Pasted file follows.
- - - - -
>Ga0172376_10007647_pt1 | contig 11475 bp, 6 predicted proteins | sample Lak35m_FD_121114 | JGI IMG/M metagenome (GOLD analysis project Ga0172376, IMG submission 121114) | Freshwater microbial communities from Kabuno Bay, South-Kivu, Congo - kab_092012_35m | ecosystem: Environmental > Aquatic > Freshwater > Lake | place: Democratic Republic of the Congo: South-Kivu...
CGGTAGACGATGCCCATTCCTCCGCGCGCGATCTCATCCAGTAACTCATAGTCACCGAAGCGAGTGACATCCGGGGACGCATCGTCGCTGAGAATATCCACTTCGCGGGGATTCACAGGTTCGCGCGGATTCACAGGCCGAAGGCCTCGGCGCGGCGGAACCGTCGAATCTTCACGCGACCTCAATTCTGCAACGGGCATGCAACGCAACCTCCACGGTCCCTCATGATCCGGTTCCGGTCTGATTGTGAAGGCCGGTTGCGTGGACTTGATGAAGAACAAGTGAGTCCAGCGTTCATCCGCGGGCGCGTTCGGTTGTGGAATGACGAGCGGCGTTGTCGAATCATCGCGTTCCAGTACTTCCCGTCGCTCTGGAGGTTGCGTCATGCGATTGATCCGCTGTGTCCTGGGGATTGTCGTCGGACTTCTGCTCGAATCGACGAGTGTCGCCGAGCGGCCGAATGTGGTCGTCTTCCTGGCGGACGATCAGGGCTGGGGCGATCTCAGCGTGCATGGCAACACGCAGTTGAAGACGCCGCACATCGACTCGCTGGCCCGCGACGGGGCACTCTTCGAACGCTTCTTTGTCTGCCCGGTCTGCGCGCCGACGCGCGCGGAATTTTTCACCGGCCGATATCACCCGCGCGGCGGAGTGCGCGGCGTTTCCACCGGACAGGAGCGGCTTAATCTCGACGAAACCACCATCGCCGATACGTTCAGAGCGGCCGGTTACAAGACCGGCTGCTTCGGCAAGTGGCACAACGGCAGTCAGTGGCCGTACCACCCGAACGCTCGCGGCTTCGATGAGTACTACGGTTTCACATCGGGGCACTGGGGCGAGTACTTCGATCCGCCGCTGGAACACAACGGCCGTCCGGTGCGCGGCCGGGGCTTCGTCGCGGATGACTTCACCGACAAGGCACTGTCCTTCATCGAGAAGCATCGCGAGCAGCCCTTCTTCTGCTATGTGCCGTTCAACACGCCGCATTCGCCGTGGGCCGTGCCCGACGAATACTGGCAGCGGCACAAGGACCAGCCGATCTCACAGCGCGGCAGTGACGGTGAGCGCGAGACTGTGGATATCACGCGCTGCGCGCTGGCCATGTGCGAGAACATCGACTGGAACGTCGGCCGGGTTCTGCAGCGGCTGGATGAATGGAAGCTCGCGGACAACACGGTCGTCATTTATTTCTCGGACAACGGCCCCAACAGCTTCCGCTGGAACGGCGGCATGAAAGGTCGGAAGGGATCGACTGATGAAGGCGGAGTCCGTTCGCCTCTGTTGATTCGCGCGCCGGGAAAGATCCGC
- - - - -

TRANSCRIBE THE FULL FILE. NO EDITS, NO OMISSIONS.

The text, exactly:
>Ga0172376_10007647_pt1 | contig 11475 bp, 6 predicted proteins | sample Lak35m_FD_121114 | JGI IMG/M metagenome (GOLD analysis project Ga0172376, IMG submission 121114) | Freshwater microbial communities from Kabuno Bay, South-Kivu, Congo - kab_092012_35m | ecosystem: Environmental > Aquatic > Freshwater > Lake | place: Democratic Republic of the Congo: South-Kivu...
CGGTAGACGATGCCCATTCCTCCGCGCGCGATCTCATCCAGTAACTCATAGTCACCGAAGCGAGTGACATCCGGGGACGCATCGTCGCTGAGAATATCCACTTCGCGGGGATTCACAGGTTCGCGCGGATTCACAGGCCGAAGGCCTCGGCGCGGCGGAACCGTCGAATCTTCACGCGACCTCAATTCTGCAACGGGCATGCAACGCAACCTCCACGGTCCCTCATGATCCGGTTCCGGTCTGATTGTGAAGGCCGGTTGCGTGGACTTGATGAAGAACAAGTGAGTCCAGCGTTCATCCGCGGGCGCGTTCGGTTGTGGAATGACGAGCGGCGTTGTCGAATCATCGCGTTCCAGTACTTCCCGTCGCTCTGGAGGTTGCGTCATGCGATTGATCCGCTGTGTCCTGGGGATTGTCGTCGGACTTCTGCTCGAATCGACGAGTGTCGCCGAGCGGCCGAATGTGGTCGTCTTCCTGGCGGACGATCAGGGCTGGGGCGATCTCAGCGTGCATGGCAACACGCAGTTGAAGACGCCGCACATCGACTCGCTGGCCCGCGACGGGGCACTCTTCGAACGCTTCTTTGTCTGCCCGGTCTGCGCGCCGACGCGCGCGGAATTTTTCACCGGCCGATATCACCCGCGCGGCGGAGTGCGCGGCGTTTCCACCGGACAGGAGCGGCTTAATCTCGACGAAACCACCATCGCCGATACGTTCAGAGCGGCCGGTTACAAGACCGGCTGCTTCGGCAAGTGGCACAACGGCAGTCAGTGGCCGTACCACCCGAACGCTCGCGGCTTCGATGAGTACTACGGTTTCACATCGGGGCACTGGGGCGAGTACTTCGATCCGCCGCTGGAACACAACGGCCGTCCGGTGCGCGGCCGGGGCTTCGTCGCGGATGACTTCACCGACAAGGCACTGTCCTTCATCGAGAAGCATCGCGAGCAGCCCTTCTTCTGCTATGTGCCGTTCAACACGCCGCATTCGCCGTGGGCCGTGCCCGACGAATACTGGCAGCGGCACAAGGACCAGCCGATCTCACAGCGCGGCAGTGACGGTGAGCGCGAGACTGTGGATATCACGCGCTGCGCGCTGGCCATGTGCGAGAACATCGACTGGAACGTCGGCCGGGTTCTGCAGCGGCTGGATGAATGGAAGCTCGCGGACAACACGGTCGTCATTTATTTCTCGGACAACGGCCCCAACAGCTTCCGCTGGAACGGCGGCATGAAAGGTCGGAAGGGATCGACTGATGAAGGCGGAGTCCGTTCGCCTCTGTTGATTCGCGCGCCGGGAAAGATCCGC